How to create the perfect window box by David Domoney
Planting window boxes is a simple, but effective way to make your windows look fantastic without using up precious indoor space. Here are five easy-to-follow tips for creating stunning window boxes that really stand out from the crowd.
First up, choosing the right planters is all-important. Remember that, while the flowers in them may fade, your window boxes themselves are here to stay. Invest in some good-looking, good quality containers that will stay looking incredible for years to come. Wooden boxes are better than plastic or metal containers since they protect plant roots from heat in summer and insulate them from cold in winter. For a rustic look, forge your own window boxes out of fruit and veg crates from the greengrocer or buy wooden troughs from your local garden centre. Keep them in warm wooden tones for a cottagey feel that ties in with timber window frames or paint them in bold modern colours to fit with sleek Aluminium windows.
Second, prepare the box. Use new compost every time you plant as last season’s soil will have been depleted of the nutrients that are important for healthy growth. To make this easier, you could line your window box with plastic sheeting. This will enable you to pull the soil out in one big clump each time you are changing your flowers. Provide adequate drainage by punching holes in the bottom of your planter along with any plastic sheeting you may have used and by placing a layer of gravel inside. This lifts the soil off standing water in the base of the window box, which helps to prevent waterlogged plants and subsequent root rot.
Third, choose your plants to reflect the changing seasons. What could be better in summer than a window box bursting with gorgeous double-headed Petunias and bright Marigolds? What could beat a box chock-full of dwarf Chrysanthemum and late-flowering multi-coloured Pansies in autumn? The frost-resistant blooms of Hellebore (Christmas rose) are perfect for winter, while jolly Primroses and miniature Daffodils herald the coming of spring. Throw in a few trailing varieties to turn your window boxes into tumbling waterfalls of colour or add height with plants that stand tall, such as ornamental grasses.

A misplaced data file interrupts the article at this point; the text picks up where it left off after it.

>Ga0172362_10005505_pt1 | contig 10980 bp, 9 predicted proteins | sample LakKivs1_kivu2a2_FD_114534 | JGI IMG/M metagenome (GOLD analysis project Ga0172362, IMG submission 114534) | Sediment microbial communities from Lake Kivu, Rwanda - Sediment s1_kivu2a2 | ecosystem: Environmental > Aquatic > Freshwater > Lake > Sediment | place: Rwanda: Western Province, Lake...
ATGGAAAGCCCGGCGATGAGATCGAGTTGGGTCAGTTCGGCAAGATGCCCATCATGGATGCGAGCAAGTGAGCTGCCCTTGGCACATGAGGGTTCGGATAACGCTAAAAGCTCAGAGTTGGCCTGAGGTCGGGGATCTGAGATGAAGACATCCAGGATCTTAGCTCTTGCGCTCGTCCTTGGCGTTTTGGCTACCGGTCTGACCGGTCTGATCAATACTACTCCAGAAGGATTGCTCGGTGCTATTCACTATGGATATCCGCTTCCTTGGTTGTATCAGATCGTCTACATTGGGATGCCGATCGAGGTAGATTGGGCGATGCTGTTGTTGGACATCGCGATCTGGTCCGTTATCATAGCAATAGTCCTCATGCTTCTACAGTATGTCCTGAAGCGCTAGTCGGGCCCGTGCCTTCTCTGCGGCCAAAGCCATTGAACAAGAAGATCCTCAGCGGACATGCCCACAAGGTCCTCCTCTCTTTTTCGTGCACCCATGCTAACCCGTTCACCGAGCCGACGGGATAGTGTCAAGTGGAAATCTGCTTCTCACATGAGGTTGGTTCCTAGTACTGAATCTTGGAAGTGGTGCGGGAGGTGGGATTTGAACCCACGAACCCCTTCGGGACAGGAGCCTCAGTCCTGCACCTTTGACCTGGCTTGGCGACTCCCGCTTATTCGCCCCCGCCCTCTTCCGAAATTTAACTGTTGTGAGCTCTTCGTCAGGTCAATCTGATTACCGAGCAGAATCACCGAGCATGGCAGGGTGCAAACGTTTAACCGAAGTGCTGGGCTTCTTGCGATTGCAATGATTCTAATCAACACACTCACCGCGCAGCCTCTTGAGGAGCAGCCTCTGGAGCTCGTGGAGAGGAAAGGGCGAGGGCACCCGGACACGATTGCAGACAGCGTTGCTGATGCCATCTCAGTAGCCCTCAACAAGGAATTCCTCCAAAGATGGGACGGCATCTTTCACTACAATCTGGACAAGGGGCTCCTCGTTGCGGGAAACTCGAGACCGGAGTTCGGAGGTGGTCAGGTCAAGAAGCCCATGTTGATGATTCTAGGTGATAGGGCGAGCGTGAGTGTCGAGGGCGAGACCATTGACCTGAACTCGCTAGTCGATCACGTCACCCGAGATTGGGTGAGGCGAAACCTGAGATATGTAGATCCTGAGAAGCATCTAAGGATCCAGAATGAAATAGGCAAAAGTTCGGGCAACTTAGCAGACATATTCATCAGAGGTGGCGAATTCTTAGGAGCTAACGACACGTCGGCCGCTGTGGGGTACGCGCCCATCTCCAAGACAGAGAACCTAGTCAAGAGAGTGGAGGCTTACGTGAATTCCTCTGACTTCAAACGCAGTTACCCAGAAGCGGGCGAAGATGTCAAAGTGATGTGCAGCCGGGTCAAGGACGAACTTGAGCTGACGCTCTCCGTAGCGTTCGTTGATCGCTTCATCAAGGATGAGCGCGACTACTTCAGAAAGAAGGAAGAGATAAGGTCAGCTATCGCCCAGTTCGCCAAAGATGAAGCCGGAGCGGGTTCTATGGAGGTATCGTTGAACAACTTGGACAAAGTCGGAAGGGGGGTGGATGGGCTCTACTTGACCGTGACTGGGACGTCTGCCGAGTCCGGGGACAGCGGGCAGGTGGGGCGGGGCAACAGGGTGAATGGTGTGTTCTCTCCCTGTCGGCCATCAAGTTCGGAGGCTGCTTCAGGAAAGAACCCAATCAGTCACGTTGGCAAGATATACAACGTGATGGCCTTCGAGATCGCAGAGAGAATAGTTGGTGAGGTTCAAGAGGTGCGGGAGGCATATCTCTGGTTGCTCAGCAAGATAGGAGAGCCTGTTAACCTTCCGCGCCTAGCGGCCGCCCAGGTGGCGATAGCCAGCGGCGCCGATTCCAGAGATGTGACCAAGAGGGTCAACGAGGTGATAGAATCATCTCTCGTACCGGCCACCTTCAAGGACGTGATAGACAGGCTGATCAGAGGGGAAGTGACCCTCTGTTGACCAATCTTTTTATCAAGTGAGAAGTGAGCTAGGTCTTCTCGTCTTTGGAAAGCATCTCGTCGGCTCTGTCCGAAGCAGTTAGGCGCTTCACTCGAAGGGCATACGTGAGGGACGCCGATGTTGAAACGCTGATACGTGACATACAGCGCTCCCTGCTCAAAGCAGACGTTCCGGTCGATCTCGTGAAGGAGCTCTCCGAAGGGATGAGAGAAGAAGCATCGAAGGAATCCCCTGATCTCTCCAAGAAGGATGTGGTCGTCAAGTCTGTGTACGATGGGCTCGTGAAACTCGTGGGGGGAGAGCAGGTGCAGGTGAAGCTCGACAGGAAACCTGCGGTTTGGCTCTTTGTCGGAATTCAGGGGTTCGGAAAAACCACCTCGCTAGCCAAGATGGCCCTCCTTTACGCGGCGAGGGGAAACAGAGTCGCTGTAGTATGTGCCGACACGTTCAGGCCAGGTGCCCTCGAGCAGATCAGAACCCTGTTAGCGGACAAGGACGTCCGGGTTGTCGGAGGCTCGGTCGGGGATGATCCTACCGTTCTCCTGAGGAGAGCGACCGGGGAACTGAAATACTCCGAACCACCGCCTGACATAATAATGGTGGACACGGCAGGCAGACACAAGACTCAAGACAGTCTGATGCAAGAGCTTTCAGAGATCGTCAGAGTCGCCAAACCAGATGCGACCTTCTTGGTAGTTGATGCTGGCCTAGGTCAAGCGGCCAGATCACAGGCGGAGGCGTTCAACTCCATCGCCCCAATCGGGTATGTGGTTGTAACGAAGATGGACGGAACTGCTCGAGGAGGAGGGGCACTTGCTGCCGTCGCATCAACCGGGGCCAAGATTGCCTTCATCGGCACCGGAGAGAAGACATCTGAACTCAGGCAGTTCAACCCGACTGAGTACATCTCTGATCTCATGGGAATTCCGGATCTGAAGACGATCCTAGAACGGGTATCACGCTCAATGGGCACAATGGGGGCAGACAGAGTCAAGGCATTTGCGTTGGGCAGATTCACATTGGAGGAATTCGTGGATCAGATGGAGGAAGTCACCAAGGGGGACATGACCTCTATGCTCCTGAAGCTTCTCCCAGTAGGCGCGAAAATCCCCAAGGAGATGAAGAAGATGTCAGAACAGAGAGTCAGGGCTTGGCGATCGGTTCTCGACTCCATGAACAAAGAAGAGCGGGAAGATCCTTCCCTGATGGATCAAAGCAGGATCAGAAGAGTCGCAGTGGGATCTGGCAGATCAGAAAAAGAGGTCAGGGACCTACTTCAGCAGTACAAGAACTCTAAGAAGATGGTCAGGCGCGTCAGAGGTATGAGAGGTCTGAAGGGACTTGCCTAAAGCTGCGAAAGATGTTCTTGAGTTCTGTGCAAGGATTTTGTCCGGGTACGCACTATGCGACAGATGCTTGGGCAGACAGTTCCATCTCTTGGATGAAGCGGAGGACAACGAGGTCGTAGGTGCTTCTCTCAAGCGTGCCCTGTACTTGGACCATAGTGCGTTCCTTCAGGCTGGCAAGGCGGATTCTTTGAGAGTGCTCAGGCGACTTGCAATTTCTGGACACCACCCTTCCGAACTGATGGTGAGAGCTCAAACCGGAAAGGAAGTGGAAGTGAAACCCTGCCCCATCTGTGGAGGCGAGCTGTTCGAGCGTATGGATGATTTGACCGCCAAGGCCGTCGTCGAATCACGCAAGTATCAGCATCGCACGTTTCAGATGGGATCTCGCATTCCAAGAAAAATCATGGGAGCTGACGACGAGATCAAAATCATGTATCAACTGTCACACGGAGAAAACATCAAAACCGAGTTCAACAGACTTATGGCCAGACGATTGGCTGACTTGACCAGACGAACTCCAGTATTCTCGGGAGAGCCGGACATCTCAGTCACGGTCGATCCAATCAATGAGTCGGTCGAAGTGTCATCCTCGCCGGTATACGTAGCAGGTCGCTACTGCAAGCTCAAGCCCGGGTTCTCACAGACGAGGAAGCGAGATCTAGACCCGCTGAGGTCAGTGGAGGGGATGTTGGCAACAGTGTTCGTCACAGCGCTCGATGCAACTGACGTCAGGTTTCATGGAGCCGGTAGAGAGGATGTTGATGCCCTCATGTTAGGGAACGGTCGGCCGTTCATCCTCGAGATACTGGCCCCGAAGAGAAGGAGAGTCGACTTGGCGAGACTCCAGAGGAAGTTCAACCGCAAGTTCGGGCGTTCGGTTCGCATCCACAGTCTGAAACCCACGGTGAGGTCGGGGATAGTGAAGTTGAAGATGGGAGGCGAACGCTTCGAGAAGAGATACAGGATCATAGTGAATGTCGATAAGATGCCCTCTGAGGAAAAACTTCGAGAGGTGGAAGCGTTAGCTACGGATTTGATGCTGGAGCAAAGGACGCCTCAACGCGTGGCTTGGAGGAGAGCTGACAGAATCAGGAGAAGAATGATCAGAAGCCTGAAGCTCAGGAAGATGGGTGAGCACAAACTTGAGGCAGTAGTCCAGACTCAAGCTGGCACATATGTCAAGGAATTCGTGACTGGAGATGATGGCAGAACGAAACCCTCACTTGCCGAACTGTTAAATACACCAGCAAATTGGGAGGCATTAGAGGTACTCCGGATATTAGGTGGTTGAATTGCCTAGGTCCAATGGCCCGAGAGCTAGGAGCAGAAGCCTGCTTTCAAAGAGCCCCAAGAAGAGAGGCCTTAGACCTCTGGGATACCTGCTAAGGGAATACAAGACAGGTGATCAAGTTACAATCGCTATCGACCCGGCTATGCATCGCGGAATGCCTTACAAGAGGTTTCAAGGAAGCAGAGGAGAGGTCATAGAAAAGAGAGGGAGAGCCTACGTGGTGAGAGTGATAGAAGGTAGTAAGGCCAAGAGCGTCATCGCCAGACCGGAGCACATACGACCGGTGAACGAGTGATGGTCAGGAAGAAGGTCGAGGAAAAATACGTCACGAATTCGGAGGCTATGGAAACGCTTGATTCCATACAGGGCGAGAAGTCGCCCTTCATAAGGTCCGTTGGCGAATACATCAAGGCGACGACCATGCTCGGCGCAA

Fourth, plant them well. Space plants carefully to ensure that they have enough room to spread without strangling one another by checking the label on each variety. Pansies, for example, will spread to around 30cm wide, while some varieties of Fuschia will grow to around 45cm across. While your window boxes may look a little sparse to begin with, your flowers will soon spread, looking increasingly fantastic and lasting longer than if they had been overcrowded at the start. If you feel they look too bare, cover the soil with an attractive gravel mulch or coloured glass beads. This has the added benefit of preventing water from evaporating away so quickly during summer, keeping soil moist for longer.
Fifth, water, water water! Due to their large surface area, potted containers dry out much more quickly than beds and borders. On hot sunny days, window boxes will need watering as often as once or twice a day to stay looking their best. Summer-flowering annuals will benefit from weekly feeding whilst in bloom, too—just make sure the soil is moist before feeding, as this will aid uptake.
To give your home a real facelift both inside and out, you might consider replacing old windows with new. Beaten up old sash windows can these days be replaced with sympathetic replicas that maintain the beauty of period homes, scruffy modern frames can be replaced with long-lasting, almost maintenance free uPVC options. Whatever your budget, there’s plenty to choose from. Decorate your new windows with glorious window boxes and you’ll be the talk of the town.
'How to create the perfect window box by David Domoney'